The cost of government regulation: this seems to large to believe

A new study by Theo Eicher at the University of Washington finds:

"Fully $200,000 of that [$226,000] increase [1989 and 2006] was the result of land-use regulations"!

Thanks to Sonya Jones for sending me this link.

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Anonymous Anonymous said...

I think the last paragraph of the article makes everything clear. Imagine how much cheaper condos would be in Manhattan if Central Park was sold off to developers to build condo towers!

The article also fails to mention the 800 pound gorilla in the room: House prices in the U.S. are high because of a speculative bubble. This bubble took off in 2002 and is only now in the process of deflating. (The medium house sales price in the U.S. fell a whopping 5.8% in the last 3 months of 2007.)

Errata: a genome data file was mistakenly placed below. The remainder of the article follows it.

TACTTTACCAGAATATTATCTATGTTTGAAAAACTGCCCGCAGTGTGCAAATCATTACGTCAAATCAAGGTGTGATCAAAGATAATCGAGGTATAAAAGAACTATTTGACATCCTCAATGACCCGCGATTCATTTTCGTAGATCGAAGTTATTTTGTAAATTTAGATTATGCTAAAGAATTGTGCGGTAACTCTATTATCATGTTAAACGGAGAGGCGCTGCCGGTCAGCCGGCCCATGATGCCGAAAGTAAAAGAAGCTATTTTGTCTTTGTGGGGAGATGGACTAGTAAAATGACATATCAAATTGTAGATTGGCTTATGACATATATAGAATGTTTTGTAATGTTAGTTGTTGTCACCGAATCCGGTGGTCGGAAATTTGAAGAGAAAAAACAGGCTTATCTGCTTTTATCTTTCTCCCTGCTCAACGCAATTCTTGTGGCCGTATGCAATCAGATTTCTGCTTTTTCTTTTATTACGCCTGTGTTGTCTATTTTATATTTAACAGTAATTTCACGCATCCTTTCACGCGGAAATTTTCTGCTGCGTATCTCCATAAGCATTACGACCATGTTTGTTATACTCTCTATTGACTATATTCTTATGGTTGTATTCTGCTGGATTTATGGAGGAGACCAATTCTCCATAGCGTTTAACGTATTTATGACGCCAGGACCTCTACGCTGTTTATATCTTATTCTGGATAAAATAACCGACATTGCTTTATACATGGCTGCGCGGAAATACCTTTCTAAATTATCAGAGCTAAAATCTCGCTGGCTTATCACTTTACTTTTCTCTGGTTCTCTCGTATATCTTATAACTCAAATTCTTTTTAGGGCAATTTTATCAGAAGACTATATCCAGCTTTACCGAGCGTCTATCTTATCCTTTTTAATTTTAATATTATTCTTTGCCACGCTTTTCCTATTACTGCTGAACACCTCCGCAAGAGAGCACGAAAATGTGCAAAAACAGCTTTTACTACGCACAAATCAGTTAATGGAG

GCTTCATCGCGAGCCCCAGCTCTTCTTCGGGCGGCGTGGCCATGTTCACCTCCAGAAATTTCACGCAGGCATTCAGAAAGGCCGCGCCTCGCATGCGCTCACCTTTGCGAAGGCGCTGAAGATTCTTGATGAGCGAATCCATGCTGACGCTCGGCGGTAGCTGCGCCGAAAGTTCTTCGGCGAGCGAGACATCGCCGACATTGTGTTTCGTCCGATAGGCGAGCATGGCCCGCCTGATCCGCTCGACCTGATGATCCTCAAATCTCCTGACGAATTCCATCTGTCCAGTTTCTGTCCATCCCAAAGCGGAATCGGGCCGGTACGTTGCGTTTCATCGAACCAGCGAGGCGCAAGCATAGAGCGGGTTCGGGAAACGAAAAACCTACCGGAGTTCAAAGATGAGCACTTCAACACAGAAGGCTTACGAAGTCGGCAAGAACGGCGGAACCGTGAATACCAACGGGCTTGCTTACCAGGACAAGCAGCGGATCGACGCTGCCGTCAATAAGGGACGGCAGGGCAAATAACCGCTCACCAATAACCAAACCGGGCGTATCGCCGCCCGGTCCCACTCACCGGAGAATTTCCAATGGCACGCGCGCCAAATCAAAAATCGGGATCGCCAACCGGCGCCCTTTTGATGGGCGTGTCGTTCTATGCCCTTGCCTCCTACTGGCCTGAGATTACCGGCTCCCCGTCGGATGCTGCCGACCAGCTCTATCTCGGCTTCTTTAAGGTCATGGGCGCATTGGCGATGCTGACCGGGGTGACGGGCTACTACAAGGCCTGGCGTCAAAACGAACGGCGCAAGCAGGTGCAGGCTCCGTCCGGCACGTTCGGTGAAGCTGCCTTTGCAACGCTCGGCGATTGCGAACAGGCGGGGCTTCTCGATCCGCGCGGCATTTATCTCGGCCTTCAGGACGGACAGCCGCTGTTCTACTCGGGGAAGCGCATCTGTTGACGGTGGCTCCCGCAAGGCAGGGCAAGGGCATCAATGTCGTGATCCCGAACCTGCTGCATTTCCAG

2/14/2008 4:30 PM  
Blogger John Lott said...

Dear Anonymous:

For the reason for the so-called bubble see this here. Thanks.

2/14/2008 8:09 PM  
Anonymous Anonymous said...

Hi John,

Stan Liebowitz's article doesn't pass the sniff test. Countrywide didn't loan out $600 billion to sub-prime borrowers because the government asked them to. Countrywide made these loans to make a profit. They, Wall Street, and other mortgage companies rationalized the lowering of credit standards because all of these folks believed that ever increasing real estate prices would cover any future problems. It's classic bubble thinking.

There, of course, was a big government role in the bubble. The bubble was ignited in 2002 by the Feds lowering interest rates to record low levels.

2/15/2008 9:37 AM  

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